Yo u dra w c l os er, e v er m o re c on v in ce d th at t h e fi gu re is watching you, and that he or she has a
sinister intent. Still, you press on, heart beating fast and acutely aware of your presence in this
place, with this person. Suddenly, as you get quite close to the figure, you realise that it is not, in
fact, a person at all! It is a misshapen, sawn-off tree trunk and empty crate, with an old paper
sack that has somehow come to be attached to the top. You relax, you walk on breathing more
deeply and calmly, laughing at your own mistake, which you replay in your mind. You will your
friends about this funny episode when you get home- Yo u no l on ge r fe el af ra i d, o r ve r y p re se n t
in the place. See Figure 2 for an artistic interpretation of this kind of shifting perception.
Figure 2 – Theodor Kittelsen - Det rusler og tusler rasler og tasler, 1900
(Creepy, Crawly, Rustling, Bustling; public domain image)
This story of the sinister watcher, who wasn’t actually there, illustrates how we can readily
misperceive our environment, seeing it in different ways at different times, and that this can
have profound effect on our sense of presence, of being there. In this example, high presence
results from a misperception an illusion. But that is not to say that presence is an illusion, it
could equally be the case that the presence-inducing perception turned out to be the true one.
4 Reflections on the fragments
In this section we evaluate the theoretical positions outlined above, emphasising the
common ground and complementarities between them. We go on in the following section to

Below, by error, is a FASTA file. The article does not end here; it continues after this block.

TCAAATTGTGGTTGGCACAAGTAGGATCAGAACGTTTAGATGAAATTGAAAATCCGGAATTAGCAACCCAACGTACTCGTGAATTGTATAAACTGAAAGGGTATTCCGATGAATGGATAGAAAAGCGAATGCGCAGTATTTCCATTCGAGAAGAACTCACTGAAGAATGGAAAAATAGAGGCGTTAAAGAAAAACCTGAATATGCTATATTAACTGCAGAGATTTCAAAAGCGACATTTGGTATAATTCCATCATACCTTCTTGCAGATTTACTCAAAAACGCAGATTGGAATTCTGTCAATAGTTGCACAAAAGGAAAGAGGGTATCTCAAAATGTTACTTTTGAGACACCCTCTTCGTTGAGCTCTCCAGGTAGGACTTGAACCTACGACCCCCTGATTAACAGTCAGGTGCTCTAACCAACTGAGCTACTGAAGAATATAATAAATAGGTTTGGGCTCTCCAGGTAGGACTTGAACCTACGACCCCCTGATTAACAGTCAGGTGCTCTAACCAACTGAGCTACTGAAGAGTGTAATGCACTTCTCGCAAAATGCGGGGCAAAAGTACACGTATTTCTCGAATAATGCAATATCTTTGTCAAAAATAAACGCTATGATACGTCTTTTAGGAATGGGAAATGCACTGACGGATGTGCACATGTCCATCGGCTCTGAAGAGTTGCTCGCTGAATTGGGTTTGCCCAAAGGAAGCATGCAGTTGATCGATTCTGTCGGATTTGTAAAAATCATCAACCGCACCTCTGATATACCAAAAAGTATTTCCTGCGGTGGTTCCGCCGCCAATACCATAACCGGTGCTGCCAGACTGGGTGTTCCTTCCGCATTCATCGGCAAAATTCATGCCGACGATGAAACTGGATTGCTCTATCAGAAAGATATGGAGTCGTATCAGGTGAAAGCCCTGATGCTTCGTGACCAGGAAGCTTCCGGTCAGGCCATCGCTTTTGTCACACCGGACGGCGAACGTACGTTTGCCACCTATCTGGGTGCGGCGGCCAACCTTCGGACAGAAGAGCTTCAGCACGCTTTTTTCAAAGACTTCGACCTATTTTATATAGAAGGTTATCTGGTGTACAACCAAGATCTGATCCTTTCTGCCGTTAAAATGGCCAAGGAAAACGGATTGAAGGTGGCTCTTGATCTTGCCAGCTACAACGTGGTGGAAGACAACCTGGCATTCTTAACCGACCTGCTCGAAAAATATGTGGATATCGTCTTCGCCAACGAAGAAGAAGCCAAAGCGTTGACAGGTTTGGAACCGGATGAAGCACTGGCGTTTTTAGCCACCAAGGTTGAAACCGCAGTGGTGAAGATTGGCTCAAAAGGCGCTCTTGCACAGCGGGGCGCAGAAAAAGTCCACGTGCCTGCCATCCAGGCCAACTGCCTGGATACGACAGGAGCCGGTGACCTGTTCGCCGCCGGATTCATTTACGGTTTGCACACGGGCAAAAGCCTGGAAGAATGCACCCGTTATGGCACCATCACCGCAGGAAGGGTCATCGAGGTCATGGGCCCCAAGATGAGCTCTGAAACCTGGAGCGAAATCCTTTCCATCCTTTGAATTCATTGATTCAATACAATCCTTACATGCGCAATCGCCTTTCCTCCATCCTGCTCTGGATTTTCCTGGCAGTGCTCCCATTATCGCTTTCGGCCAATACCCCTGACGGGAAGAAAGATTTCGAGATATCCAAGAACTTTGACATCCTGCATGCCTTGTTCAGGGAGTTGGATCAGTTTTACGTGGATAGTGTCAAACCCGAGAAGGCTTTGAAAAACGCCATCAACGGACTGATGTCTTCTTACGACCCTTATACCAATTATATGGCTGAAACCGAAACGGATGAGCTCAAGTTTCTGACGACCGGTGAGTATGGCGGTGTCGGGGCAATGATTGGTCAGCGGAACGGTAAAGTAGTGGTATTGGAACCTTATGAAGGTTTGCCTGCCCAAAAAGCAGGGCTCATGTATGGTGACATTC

conclude with a suggested partial integration based on a re-interpreted version of our own
account of presence and some general observations.
4.1 Presence as perceptual illusion
Illusions are a phenomenon easily described within a representational model of perception. Any
time our knowledge doesn’t accurately model its referent we say things are not as they “seem”
to us” (Allsop, 2010:199).
Lombard and Ditton’s (Lombard & Ditton, 1997) well-accepted description of presence is
appealing, but the argument concerning the inadequacy of pretence, above, points to its
limitations. It is essentially a formulation of presence as “being there”. We perceive we are in a
place without being distracted by the mediating technology, which has become transparent.
While we agree that we do need to have the convincing experience that we are “there”, it is a
necessary but not sufficient requirement for presence. This concerns the process that takes
place (in the feeling of being there).
Figure 3 – A rainbow is real to the observer (image in the public domain)